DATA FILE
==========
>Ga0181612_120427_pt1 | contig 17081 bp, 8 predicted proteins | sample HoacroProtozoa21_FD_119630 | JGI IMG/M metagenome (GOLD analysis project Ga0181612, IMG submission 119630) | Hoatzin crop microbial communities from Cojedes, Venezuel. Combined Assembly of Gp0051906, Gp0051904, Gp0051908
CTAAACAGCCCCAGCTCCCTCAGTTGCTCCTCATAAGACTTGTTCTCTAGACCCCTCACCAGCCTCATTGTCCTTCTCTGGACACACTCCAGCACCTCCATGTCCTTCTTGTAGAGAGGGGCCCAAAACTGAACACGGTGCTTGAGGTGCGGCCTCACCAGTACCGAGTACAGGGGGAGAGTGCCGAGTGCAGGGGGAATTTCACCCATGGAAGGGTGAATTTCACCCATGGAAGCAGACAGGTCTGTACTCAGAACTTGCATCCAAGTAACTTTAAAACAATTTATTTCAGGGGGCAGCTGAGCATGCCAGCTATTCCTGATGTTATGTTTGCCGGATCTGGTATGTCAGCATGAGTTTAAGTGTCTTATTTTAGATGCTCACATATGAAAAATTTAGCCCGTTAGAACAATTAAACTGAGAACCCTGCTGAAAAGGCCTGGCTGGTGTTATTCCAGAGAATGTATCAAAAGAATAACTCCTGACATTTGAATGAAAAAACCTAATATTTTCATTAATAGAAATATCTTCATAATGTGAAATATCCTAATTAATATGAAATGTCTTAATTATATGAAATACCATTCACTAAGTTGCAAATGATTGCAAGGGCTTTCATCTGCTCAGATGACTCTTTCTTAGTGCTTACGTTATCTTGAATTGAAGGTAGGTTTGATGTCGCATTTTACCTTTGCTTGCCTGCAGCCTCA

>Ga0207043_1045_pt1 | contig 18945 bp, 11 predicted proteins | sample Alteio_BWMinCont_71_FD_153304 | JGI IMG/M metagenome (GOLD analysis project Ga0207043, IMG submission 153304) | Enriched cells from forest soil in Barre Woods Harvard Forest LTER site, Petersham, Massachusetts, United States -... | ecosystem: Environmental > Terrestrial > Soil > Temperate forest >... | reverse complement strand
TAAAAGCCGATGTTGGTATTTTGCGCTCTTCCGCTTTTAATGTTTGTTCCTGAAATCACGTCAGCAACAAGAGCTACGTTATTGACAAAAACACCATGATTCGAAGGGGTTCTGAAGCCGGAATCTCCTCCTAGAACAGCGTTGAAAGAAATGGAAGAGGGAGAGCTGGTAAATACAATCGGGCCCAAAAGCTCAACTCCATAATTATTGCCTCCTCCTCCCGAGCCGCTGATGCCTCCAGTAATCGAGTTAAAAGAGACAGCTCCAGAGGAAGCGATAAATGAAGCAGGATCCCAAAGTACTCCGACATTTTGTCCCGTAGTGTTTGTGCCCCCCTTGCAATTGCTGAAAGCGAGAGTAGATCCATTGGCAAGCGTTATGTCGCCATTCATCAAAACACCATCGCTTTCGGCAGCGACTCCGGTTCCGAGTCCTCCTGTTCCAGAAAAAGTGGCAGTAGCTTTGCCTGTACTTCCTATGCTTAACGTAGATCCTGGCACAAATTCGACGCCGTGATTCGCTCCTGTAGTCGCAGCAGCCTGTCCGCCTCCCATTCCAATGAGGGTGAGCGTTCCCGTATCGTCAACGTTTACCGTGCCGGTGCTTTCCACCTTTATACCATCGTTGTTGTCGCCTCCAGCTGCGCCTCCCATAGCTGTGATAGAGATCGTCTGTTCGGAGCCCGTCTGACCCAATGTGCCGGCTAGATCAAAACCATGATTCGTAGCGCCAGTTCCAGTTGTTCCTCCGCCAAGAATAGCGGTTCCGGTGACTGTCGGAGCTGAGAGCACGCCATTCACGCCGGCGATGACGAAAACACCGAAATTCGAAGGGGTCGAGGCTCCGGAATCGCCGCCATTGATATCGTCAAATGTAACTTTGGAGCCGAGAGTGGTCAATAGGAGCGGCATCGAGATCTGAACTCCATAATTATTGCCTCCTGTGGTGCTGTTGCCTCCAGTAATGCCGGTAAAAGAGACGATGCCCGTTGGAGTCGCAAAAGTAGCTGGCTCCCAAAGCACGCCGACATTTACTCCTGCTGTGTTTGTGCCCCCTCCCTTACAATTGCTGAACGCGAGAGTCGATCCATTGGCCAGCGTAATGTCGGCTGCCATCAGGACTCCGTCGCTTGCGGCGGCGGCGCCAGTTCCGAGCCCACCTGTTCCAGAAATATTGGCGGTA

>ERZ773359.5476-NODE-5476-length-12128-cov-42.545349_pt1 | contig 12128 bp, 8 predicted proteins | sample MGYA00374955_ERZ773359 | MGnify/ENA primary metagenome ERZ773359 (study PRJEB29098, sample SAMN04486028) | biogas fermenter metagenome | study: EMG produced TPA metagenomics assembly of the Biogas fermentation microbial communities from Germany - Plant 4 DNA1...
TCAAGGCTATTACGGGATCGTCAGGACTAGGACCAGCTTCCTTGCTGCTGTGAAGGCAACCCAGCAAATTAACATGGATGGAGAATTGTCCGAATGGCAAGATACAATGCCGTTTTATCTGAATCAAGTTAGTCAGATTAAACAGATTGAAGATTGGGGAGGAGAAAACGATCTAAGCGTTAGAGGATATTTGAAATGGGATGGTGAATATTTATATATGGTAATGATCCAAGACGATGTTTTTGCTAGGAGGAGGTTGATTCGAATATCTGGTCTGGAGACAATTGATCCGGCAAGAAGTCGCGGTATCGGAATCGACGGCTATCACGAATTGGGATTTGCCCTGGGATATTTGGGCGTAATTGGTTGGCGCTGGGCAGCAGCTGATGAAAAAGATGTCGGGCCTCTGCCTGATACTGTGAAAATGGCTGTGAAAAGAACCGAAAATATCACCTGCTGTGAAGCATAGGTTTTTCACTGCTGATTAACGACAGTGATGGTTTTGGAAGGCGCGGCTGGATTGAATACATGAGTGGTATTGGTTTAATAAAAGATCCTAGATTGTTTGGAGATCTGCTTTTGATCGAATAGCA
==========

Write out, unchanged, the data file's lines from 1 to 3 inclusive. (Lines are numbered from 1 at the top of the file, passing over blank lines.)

>Ga0181612_120427_pt1 | contig 17081 bp, 8 predicted proteins | sample HoacroProtozoa21_FD_119630 | JGI IMG/M metagenome (GOLD analysis project Ga0181612, IMG submission 119630) | Hoatzin crop microbial communities from Cojedes, Venezuel. Combined Assembly of Gp0051906, Gp0051904, Gp0051908
CTAAACAGCCCCAGCTCCCTCAGTTGCTCCTCATAAGACTTGTTCTCTAGACCCCTCACCAGCCTCATTGTCCTTCTCTGGACACACTCCAGCACCTCCATGTCCTTCTTGTAGAGAGGGGCCCAAAACTGAACACGGTGCTTGAGGTGCGGCCTCACCAGTACCGAGTACAGGGGGAGAGTGCCGAGTGCAGGGGGAATTTCACCCATGGAAGGGTGAATTTCACCCATGGAAGCAGACAGGTCTGTACTCAGAACTTGCATCCAAGTAACTTTAAAACAATTTATTTCAGGGGGCAGCTGAGCATGCCAGCTATTCCTGATGTTATGTTTGCCGGATCTGGTATGTCAGCATGAGTTTAAGTGTCTTATTTTAGATGCTCACATATGAAAAATTTAGCCCGTTAGAACAATTAAACTGAGAACCCTGCTGAAAAGGCCTGGCTGGTGTTATTCCAGAGAATGTATCAAAAGAATAACTCCTGACATTTGAATGAAAAAACCTAATATTTTCATTAATAGAAATATCTTCATAATGTGAAATATCCTAATTAATATGAAATGTCTTAATTATATGAAATACCATTCACTAAGTTGCAAATGATTGCAAGGGCTTTCATCTGCTCAGATGACTCTTTCTTAGTGCTTACGTTATCTTGAATTGAAGGTAGGTTTGATGTCGCATTTTACCTTTGCTTGCCTGCAGCCTCA

>Ga0207043_1045_pt1 | contig 18945 bp, 11 predicted proteins | sample Alteio_BWMinCont_71_FD_153304 | JGI IMG/M metagenome (GOLD analysis project Ga0207043, IMG submission 153304) | Enriched cells from forest soil in Barre Woods Harvard Forest LTER site, Petersham, Massachusetts, United States -... | ecosystem: Environmental > Terrestrial > Soil > Temperate forest >... | reverse complement strand